Reported By C. Douglas Golden February 5, 2019 at 6:29am
If you’d forgotten how great Gladys Knight was, Super Bowl Sunday was a reminder of why she’s known as the “Empress of Soul” — and you don’t get royal monikers without earning them. It wasn’t just that the Atlanta-based R&B legend was singing the national anthem. It was she nailed it, absolutely nailed it. I may be suffering from a bit of recency bias, but I’d easily put it in the top five of Super Bowl album renditions. It wasn’t Whitney Houston in 1991 or Jennifer Hudson in 2009 — but for me, anyhow, it was close.
Sadly, even singing the national anthem is a political statement in a Super Bowl where every major performer was asked by protesters to stay away due to the fact Colin Kaepernick isn’t in the league. We could debate the merits of Kaepernick’s absence from the NFL endlessly, but the idea that every musician of note should boycott the game is a rather farcical request.
Knight had already been less apologetic and dithering than halftime headliner Maroon 5, which made her even more of a target for social justice warriors to take out their Kaepernick-related frustrations on musicians. On Friday night, she appeared on “CNN Tonight” with host Don Lemon to explain her reasoning, and it was almost as good as her version of the anthem on Sunday.
The show can be risky territory for anyone, particularly since Lemon is fond of taking the SJW line on almost anything. And yet Knight handled it perfectly.
Lemon, who’s made no secret of the fact he doesn’t really buy that Kaepernick isn’t in the NFL because of his talents and other problems he presents, hit Knight with a quote from Kaepernick attorney Mark Geragos, who’s been vociferously attacking any musical act that dared appear at the big game.
In an interview after Maroon 5 frontman Adam Levine discussed his decision to perform, Geragos accused him of being an ideological scab: “If you’re going to cross this ideological or intellectual picket line, then own it, and Adam Levine certainly isn’t owning it,” Geragos said.
Lemon played another clip of Geragos discussing that ideological picket line and what she thought about it.
“People are going to have their opinions. You know, about whatever,” Knight said, smiling.
“And all I can deal with, all I can deal with right now is what my heart says,” she continued. “I believe in fairness. I believe in truth. I believe in all of those things, and as far as this is concerned, I grew up with the national anthem.
“We used to sing it in school before school started. We used to say prayers in school before school started, and we just don’t have that anymore and I’m just — I’m just hoping that it will be about our country and how we treat each other and being the great country that we are.”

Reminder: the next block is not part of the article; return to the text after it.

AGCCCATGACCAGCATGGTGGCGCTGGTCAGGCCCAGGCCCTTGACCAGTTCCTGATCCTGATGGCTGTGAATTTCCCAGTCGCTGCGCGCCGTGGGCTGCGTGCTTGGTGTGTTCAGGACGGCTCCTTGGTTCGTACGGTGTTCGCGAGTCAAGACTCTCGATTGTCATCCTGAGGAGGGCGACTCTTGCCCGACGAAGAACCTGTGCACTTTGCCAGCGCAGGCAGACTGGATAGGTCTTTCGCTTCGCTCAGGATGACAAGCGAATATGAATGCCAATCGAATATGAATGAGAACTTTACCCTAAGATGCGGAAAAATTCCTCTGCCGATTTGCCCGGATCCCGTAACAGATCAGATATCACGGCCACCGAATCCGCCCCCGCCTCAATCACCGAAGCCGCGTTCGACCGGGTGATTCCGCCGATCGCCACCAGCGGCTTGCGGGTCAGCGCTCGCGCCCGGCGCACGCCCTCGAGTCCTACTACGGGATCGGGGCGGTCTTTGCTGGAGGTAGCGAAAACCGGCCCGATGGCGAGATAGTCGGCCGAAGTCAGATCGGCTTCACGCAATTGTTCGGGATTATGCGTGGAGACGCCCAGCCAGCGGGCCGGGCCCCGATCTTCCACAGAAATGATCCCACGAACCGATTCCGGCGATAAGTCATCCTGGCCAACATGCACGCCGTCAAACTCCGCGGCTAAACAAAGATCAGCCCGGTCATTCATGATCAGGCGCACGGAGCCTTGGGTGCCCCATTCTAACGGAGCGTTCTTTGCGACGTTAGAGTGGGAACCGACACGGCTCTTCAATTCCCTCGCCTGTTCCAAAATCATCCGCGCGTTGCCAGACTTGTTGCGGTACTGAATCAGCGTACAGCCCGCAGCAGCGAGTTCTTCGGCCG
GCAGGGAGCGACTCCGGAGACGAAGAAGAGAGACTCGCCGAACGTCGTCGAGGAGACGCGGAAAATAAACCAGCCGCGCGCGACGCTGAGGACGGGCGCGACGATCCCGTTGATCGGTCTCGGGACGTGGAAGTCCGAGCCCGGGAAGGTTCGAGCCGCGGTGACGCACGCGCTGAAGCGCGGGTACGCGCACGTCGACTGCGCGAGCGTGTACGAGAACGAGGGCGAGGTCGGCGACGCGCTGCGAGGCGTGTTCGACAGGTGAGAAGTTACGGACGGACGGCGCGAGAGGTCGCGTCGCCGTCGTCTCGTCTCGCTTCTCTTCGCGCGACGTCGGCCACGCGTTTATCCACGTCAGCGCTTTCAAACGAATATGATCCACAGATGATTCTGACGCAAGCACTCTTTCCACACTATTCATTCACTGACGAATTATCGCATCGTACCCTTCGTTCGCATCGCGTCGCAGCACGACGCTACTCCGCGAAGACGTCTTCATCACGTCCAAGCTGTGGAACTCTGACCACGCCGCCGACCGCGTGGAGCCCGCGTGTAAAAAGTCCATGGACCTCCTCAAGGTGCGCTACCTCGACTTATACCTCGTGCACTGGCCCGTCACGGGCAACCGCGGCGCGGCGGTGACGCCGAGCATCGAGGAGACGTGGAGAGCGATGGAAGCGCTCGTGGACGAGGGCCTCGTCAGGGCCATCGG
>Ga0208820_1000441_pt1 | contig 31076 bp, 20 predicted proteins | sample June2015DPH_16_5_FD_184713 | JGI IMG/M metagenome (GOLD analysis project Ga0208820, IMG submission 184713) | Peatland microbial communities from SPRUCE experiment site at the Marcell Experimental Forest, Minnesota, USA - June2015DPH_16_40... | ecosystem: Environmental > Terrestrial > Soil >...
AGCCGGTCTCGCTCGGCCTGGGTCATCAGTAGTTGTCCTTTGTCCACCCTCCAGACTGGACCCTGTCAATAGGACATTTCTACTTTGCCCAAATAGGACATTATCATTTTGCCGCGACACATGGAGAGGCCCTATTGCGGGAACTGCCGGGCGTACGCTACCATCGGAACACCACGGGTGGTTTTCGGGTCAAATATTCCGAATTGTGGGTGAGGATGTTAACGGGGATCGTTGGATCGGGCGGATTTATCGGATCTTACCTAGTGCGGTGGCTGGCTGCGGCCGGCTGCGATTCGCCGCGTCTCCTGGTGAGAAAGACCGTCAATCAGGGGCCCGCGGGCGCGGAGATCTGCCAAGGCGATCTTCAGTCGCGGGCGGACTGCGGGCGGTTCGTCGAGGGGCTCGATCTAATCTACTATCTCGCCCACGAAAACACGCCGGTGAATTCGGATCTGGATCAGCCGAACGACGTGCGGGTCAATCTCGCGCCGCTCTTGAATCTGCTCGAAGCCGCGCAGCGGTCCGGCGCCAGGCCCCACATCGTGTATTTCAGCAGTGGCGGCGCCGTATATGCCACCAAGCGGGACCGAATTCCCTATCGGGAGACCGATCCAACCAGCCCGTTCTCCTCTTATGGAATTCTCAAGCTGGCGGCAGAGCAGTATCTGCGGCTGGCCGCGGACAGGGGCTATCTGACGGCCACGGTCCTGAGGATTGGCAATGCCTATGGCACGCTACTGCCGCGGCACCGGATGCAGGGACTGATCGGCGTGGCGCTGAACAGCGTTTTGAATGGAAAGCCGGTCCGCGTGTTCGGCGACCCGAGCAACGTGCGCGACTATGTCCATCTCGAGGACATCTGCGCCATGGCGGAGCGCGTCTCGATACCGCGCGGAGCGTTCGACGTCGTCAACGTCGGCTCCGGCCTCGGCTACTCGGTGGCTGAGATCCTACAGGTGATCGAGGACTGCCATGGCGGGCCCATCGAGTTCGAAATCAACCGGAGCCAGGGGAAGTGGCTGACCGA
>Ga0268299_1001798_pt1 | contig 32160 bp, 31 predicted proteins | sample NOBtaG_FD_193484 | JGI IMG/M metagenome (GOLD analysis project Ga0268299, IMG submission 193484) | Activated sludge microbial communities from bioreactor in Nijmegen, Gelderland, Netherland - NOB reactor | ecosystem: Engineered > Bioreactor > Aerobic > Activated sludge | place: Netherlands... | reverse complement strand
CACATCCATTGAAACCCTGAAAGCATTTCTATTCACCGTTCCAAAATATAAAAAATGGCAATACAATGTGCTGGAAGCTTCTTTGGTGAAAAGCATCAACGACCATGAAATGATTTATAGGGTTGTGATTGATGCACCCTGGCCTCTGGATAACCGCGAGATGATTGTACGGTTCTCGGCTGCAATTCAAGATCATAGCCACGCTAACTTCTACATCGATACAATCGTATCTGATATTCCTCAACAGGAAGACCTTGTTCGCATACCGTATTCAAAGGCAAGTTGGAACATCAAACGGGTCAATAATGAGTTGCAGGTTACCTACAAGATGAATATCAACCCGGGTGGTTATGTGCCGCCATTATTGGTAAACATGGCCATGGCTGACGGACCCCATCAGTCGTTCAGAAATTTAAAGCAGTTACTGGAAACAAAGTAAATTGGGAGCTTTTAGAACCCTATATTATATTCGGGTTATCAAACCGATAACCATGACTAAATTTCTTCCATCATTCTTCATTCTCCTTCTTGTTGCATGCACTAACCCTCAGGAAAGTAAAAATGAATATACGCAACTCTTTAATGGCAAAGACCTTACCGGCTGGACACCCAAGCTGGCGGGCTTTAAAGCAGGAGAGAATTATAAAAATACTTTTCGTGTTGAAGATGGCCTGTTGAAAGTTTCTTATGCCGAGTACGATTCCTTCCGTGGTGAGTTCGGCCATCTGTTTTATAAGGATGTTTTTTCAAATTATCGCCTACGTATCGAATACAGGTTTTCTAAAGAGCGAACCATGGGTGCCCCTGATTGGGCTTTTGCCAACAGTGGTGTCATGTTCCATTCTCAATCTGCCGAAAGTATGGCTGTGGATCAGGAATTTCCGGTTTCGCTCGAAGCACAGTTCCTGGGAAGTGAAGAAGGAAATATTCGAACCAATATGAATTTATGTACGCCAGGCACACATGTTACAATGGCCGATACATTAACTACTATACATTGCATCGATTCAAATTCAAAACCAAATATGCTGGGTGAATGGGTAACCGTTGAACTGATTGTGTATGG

When asked if the criticisms could hurt her professionally, she was similarly dismissive.
“You know what? Nothing good comes easy,” Knight said. “And I would hope that they will understand, as I do, that we have a better way to do this than to be angry and why is he doing this or why ain’t she doing that, you know?.
“For me, it’s just for me about respect. If we start denying the anthem, there are so many people that have died for our country and there are so many people in my family that are still part of, you know, just standing for the country, they are in the services and that kind of thing, and just to not say that if you really listen to the lyrics of the beginning, you’ll understand that. We have fought hard for a long time and not just in wars. I have protested myself.”
Knight went on to discuss her personal experiences during the civil rights era — in other words, disavowing the idea that protest need involve disrupting the Super Bowl.
In short, she absolutely schooled Lemon — both on his questions and the real meaning of social justice. Knight had made a similar defense of the anthem in January when the pressure to boycott was at its most intense.
“I understand that Mr. Kaepernick is protesting two things, and they are police violence and injustice,” Knight said in a statement then.
“It is unfortunate that our National Anthem has been dragged into this debate when the distinctive senses of the National Anthem and fighting for justice should each stand alone,” the statement said.
“I am here today and on Sunday, Feb. 3 to give the Anthem back its voice, to stand for that historic choice of words, the way it unites us when we hear it and to free it from the same prejudices and struggles I have fought long and hard for all my life, from walking back hallways, from marching with our social leaders, from using my voice for good — I have been in the forefront of this battle longer than most of those voicing their opinions to win the right to sing our country’s Anthem on a stage as large as the Super Bowl LIII.”
In the end, she sang the anthem beautifully and didn’t use it to make a political statement against America or the flag. When grilled by Don Lemon — including the implied threat that her career could suffer — she was pitch-perfect, just as she was on Sunday.
Our hats are off to you, Gladys Knight, and may future Super Bowl performers evince even a fraction of your grace and talent.
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